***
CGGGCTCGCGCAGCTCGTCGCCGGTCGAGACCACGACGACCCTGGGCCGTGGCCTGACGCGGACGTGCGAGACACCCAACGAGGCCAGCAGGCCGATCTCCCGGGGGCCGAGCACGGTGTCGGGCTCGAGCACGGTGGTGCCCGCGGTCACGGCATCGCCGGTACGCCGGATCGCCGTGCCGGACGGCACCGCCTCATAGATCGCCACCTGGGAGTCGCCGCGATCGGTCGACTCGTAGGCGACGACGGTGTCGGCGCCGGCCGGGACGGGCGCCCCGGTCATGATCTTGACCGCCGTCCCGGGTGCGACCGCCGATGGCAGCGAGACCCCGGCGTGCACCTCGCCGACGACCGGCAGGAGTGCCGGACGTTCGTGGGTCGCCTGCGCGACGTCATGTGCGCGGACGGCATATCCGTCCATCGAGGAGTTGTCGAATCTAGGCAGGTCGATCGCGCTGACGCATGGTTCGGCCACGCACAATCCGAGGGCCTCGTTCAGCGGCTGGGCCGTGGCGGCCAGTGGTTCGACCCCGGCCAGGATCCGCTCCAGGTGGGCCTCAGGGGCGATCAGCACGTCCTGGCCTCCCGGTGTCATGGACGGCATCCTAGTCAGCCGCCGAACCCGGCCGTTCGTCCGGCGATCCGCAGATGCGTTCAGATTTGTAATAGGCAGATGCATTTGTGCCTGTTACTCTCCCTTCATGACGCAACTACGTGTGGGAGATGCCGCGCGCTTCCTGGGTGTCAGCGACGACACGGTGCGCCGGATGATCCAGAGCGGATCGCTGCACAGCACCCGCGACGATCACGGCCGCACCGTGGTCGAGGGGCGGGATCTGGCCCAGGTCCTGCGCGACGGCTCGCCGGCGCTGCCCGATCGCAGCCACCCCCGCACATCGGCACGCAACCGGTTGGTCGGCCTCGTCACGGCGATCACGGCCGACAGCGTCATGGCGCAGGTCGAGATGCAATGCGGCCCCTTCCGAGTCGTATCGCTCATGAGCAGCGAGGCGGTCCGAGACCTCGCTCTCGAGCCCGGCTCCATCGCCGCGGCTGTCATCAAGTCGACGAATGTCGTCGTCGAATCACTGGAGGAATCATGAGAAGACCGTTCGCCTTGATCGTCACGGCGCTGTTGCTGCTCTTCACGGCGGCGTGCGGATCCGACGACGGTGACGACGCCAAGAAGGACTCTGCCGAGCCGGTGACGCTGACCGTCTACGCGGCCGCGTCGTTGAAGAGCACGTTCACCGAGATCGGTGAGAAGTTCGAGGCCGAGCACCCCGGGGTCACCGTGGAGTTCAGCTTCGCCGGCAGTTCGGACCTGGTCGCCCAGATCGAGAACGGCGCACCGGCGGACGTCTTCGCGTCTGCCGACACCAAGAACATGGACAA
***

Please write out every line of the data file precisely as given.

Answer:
CGGGCTCGCGCAGCTCGTCGCCGGTCGAGACCACGACGACCCTGGGCCGTGGCCTGACGCGGACGTGCGAGACACCCAACGAGGCCAGCAGGCCGATCTCCCGGGGGCCGAGCACGGTGTCGGGCTCGAGCACGGTGGTGCCCGCGGTCACGGCATCGCCGGTACGCCGGATCGCCGTGCCGGACGGCACCGCCTCATAGATCGCCACCTGGGAGTCGCCGCGATCGGTCGACTCGTAGGCGACGACGGTGTCGGCGCCGGCCGGGACGGGCGCCCCGGTCATGATCTTGACCGCCGTCCCGGGTGCGACCGCCGATGGCAGCGAGACCCCGGCGTGCACCTCGCCGACGACCGGCAGGAGTGCCGGACGTTCGTGGGTCGCCTGCGCGACGTCATGTGCGCGGACGGCATATCCGTCCATCGAGGAGTTGTCGAATCTAGGCAGGTCGATCGCGCTGACGCATGGTTCGGCCACGCACAATCCGAGGGCCTCGTTCAGCGGCTGGGCCGTGGCGGCCAGTGGTTCGACCCCGGCCAGGATCCGCTCCAGGTGGGCCTCAGGGGCGATCAGCACGTCCTGGCCTCCCGGTGTCATGGACGGCATCCTAGTCAGCCGCCGAACCCGGCCGTTCGTCCGGCGATCCGCAGATGCGTTCAGATTTGTAATAGGCAGATGCATTTGTGCCTGTTACTCTCCCTTCATGACGCAACTACGTGTGGGAGATGCCGCGCGCTTCCTGGGTGTCAGCGACGACACGGTGCGCCGGATGATCCAGAGCGGATCGCTGCACAGCACCCGCGACGATCACGGCCGCACCGTGGTCGAGGGGCGGGATCTGGCCCAGGTCCTGCGCGACGGCTCGCCGGCGCTGCCCGATCGCAGCCACCCCCGCACATCGGCACGCAACCGGTTGGTCGGCCTCGTCACGGCGATCACGGCCGACAGCGTCATGGCGCAGGTCGAGATGCAATGCGGCCCCTTCCGAGTCGTATCGCTCATGAGCAGCGAGGCGGTCCGAGACCTCGCTCTCGAGCCCGGCTCCATCGCCGCGGCTGTCATCAAGTCGACGAATGTCGTCGTCGAATCACTGGAGGAATCATGAGAAGACCGTTCGCCTTGATCGTCACGGCGCTGTTGCTGCTCTTCACGGCGGCGTGCGGATCCGACGACGGTGACGACGCCAAGAAGGACTCTGCCGAGCCGGTGACGCTGACCGTCTACGCGGCCGCGTCGTTGAAGAGCACGTTCACCGAGATCGGTGAGAAGTTCGAGGCCGAGCACCCCGGGGTCACCGTGGAGTTCAGCTTCGCCGGCAGTTCGGACCTGGTCGCCCAGATCGAGAACGGCGCACCGGCGGACGTCTTCGCGTCTGCCGACACCAAGAACATGGACAA